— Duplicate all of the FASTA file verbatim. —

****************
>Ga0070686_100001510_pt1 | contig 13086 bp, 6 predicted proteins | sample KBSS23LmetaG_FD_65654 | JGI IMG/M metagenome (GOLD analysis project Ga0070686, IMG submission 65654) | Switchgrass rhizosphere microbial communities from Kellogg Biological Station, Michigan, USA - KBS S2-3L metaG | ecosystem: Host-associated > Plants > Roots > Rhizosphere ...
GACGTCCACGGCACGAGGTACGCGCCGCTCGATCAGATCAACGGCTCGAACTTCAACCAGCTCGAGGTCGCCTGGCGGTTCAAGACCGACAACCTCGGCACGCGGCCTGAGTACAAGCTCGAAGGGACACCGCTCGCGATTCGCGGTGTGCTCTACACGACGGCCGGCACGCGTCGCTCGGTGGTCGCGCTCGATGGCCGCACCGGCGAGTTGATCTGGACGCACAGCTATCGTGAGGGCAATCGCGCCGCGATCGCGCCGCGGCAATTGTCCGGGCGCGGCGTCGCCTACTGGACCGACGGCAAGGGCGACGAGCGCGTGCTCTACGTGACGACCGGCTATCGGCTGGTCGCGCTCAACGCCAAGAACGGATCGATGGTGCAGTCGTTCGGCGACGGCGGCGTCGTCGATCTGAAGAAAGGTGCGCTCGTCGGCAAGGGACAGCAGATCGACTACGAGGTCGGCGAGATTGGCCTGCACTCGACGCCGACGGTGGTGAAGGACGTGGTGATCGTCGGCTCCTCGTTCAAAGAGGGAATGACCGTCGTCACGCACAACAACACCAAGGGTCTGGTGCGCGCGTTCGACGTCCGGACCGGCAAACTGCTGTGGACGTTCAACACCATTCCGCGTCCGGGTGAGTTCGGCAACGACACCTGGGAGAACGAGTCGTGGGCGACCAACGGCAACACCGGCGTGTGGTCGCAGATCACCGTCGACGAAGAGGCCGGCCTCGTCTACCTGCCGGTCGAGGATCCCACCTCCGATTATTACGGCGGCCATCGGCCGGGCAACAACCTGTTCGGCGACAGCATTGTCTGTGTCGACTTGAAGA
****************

>Ga0070686_100001510_pt1 | contig 13086 bp, 6 predicted proteins | sample KBSS23LmetaG_FD_65654 | JGI IMG/M metagenome (GOLD analysis project Ga0070686, IMG submission 65654) | Switchgrass rhizosphere microbial communities from Kellogg Biological Station, Michigan, USA - KBS S2-3L metaG | ecosystem: Host-associated > Plants > Roots > Rhizosphere ...
GACGTCCACGGCACGAGGTACGCGCCGCTCGATCAGATCAACGGCTCGAACTTCAACCAGCTCGAGGTCGCCTGGCGGTTCAAGACCGACAACCTCGGCACGCGGCCTGAGTACAAGCTCGAAGGGACACCGCTCGCGATTCGCGGTGTGCTCTACACGACGGCCGGCACGCGTCGCTCGGTGGTCGCGCTCGATGGCCGCACCGGCGAGTTGATCTGGACGCACAGCTATCGTGAGGGCAATCGCGCCGCGATCGCGCCGCGGCAATTGTCCGGGCGCGGCGTCGCCTACTGGACCGACGGCAAGGGCGACGAGCGCGTGCTCTACGTGACGACCGGCTATCGGCTGGTCGCGCTCAACGCCAAGAACGGATCGATGGTGCAGTCGTTCGGCGACGGCGGCGTCGTCGATCTGAAGAAAGGTGCGCTCGTCGGCAAGGGACAGCAGATCGACTACGAGGTCGGCGAGATTGGCCTGCACTCGACGCCGACGGTGGTGAAGGACGTGGTGATCGTCGGCTCCTCGTTCAAAGAGGGAATGACCGTCGTCACGCACAACAACACCAAGGGTCTGGTGCGCGCGTTCGACGTCCGGACCGGCAAACTGCTGTGGACGTTCAACACCATTCCGCGTCCGGGTGAGTTCGGCAACGACACCTGGGAGAACGAGTCGTGGGCGACCAACGGCAACACCGGCGTGTGGTCGCAGATCACCGTCGACGAAGAGGCCGGCCTCGTCTACCTGCCGGTCGAGGATCCCACCTCCGATTATTACGGCGGCCATCGGCCGGGCAACAACCTGTTCGGCGACAGCATTGTCTGTGTCGACTTGAAGA